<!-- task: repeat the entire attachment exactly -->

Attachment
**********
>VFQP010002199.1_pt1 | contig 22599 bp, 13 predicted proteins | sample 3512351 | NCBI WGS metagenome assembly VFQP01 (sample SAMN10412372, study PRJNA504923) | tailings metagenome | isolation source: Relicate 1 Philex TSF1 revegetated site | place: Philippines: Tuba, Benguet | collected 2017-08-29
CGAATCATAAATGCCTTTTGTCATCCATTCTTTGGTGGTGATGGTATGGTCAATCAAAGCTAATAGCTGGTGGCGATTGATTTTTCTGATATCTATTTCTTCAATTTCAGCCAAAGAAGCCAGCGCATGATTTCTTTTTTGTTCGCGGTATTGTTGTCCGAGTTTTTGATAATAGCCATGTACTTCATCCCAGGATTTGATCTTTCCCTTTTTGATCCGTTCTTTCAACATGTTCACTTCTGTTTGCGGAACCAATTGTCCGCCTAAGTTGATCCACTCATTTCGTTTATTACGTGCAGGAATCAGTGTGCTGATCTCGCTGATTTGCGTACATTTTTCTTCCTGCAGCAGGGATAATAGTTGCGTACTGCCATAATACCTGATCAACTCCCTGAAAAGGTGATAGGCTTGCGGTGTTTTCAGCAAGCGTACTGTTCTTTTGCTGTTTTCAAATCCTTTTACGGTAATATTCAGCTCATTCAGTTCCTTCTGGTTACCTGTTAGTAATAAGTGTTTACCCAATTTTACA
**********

>VFQP010002199.1_pt1 | contig 22599 bp, 13 predicted proteins | sample 3512351 | NCBI WGS metagenome assembly VFQP01 (sample SAMN10412372, study PRJNA504923) | tailings metagenome | isolation source: Relicate 1 Philex TSF1 revegetated site | place: Philippines: Tuba, Benguet | collected 2017-08-29
CGAATCATAAATGCCTTTTGTCATCCATTCTTTGGTGGTGATGGTATGGTCAATCAAAGCTAATAGCTGGTGGCGATTGATTTTTCTGATATCTATTTCTTCAATTTCAGCCAAAGAAGCCAGCGCATGATTTCTTTTTTGTTCGCGGTATTGTTGTCCGAGTTTTTGATAATAGCCATGTACTTCATCCCAGGATTTGATCTTTCCCTTTTTGATCCGTTCTTTCAACATGTTCACTTCTGTTTGCGGAACCAATTGTCCGCCTAAGTTGATCCACTCATTTCGTTTATTACGTGCAGGAATCAGTGTGCTGATCTCGCTGATTTGCGTACATTTTTCTTCCTGCAGCAGGGATAATAGTTGCGTACTGCCATAATACCTGATCAACTCCCTGAAAAGGTGATAGGCTTGCGGTGTTTTCAGCAAGCGTACTGTTCTTTTGCTGTTTTCAAATCCTTTTACGGTAATATTCAGCTCATTCAGTTCCTTCTGGTTACCTGTTAGTAATAAGTGTTTACCCAATTTTACA